A Page From My Journal: Discussing Conamara National Park And The Concept of Perfection
I keep a journal. It wouldn’t feel right telling people that I want to be a writer if I didn’t write things down regularly. Usually I have a notebook in my bag and if I don’t then my phone’s notepad is my best friend. Hopefully one day I’ll be on Stephen King’s level where I can dedicate four or more hours to writing and four or more to reading every single day. For now, I work a job to fund my lifestyle, travel, write most of it down, and piece it together later.
In the summer of 2015, I took my first real solo trip to Ireland for a month and, afterward, through Eastern Europe with a backpack. Though I had the same journal for several years prior, this adventure marked the first time I finally started writing regularly. What else is there to do late at night when I’m alone and trying to remain safe by not going out when it’s dark? So I wrote. It took some time, but I did it. The pages began to fill up.
Here on Read To Travel, I’m always experimenting with writing styles, blog post frames, and today I’m trying something very new and very personal. I’m going to publish something that I wrote in my journal one year ago. When I write, my thoughts are extremely fragmented and I usually allow myself to just spout my stream of consciousness just to see what happens. Going back through my thoughts from one year ago, I think it’s incredibly interesting to see how much I’ve evolved and haven’t. I wanted to know what to do with myself and my life, and I think I always knew, but thought what I wanted was impossible.
Now, I have transcribed this entry onto the computer, into a blog post, and I’m just going to see what happens.
26 July 2015
Location: An Cheathrú Rua, Co. Galway, Ireland, Barbara’s dining room table aka my wifi (“wee-fee”) spot
I’ll start from right now and go backwards then jump forwards again. Today marks the 18th day of being away from home. (I just realized I journal in cursive and cursive isn’t even taught in elementary school anymore. That is wrong, just WRONG.)
At this moment in time it is 9:59 pm and I’ve finally found it in myself to write. Writing/the idea of writing terrifies me lately (or does it always?). Anyway. I read this quote:
“The sign of intelligence is that you are constantly wondering. Idiots are always dead sure about every damn thing they are doing in their life.” —Vasudev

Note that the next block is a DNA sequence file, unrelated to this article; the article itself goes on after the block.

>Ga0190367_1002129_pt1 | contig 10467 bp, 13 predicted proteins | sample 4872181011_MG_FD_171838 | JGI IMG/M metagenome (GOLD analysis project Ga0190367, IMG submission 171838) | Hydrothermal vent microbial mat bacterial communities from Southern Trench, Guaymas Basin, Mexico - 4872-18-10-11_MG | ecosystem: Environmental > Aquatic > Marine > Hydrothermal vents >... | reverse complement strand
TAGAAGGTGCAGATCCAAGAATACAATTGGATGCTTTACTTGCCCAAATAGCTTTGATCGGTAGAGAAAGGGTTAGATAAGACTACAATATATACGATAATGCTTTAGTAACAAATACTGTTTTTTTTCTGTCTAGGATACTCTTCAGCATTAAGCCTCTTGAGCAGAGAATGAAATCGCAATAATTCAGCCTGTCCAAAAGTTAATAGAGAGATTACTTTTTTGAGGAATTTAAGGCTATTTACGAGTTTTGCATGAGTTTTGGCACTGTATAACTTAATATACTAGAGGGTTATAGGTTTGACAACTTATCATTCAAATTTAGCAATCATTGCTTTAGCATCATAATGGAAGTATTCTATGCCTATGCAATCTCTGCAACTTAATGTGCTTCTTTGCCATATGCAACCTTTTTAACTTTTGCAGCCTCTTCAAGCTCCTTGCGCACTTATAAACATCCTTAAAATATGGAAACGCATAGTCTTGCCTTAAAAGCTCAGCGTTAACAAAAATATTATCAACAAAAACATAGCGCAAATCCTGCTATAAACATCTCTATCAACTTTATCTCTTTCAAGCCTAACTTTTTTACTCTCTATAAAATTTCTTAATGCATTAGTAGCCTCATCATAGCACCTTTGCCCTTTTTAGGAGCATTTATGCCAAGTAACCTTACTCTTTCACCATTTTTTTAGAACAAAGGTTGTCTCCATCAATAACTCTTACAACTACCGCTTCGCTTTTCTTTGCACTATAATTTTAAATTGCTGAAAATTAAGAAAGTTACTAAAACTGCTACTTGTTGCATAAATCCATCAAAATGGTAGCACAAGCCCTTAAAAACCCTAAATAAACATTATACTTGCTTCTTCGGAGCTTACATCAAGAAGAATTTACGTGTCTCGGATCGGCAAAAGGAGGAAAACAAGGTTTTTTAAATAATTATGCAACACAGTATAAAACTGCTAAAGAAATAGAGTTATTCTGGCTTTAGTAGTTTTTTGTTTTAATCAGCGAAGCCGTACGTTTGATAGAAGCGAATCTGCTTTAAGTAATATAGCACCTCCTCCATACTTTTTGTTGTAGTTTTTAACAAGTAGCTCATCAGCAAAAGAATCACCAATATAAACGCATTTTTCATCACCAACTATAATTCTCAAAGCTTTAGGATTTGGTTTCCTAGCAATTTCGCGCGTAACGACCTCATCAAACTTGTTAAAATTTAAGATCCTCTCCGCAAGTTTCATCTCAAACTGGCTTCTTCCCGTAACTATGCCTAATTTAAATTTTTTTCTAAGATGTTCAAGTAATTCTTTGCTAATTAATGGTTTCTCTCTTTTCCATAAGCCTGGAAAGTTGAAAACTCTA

And boom. I went to my room, got my journal, and I’m ready to talk. Today was amazingly phenomenal. I climbed a mountain. Bhí sé go halainn. It was beautiful. At 10 am, 11 people, including myself, took a minibus to Conamara National Park an hour away. Our ages range from 19 to 24, but we’re all here to do the same thing: study the Irish language. I say “thing” ambiguously because we’re definitely not all here for the same reason.
I love Ireland. I’ve been needing to come back here ever since the moment I left last year, and a one-month program in a beautiful village in Galway is perfect for me. (Or however close to my concept of perfection I can get. And whatever that concept or idea of perfect is I don’t even know) I suppose at this moment/series of moments in time I would describe “perfect” with serenity, confidence, adventure, home. I don’t know what those words mean to me entirely, but I want those words to envelope my ideal situation and life like a bubble.
We arrived at the park at 11:30 am and took the Red Trail up the big hill in front of us. Surrounded by green, I was amazed by the landscape. Ireland is the most gorgeous place I’ve ever seen. I could spend weeks at a time in different towns exploring every single corner until the day I die and that would be a dream come true. An Cheathrú Rua is on a peninsula in Galway. My bean an ti’s house is a half-mile walk from the ocean. We frequent the local pub, An Chístin, several nights a week. Recently I’ve been coming to understand how truly small this village is as I keep recognizing people from the pub at the Eurostar.
Back to the hike. There were several instances I was worried about slipping on the wet slopes down into the mist toward my death. Some people wanted to turn back. The group eventually spread thing and separated into mini groups of two of three hikers. But, alas, we made it to the top, several times. By “several times” I mean that several times I rejoiced, having believed I reached the top of the mountain, only to discover the trail continued up and over yet another stony peak. I made it. Adrenaline pumped through my veins. It felt as if I conquered Everest, rather than a small mountain/hill, but after six steep miles, I was up, over, and down something truly remarkable.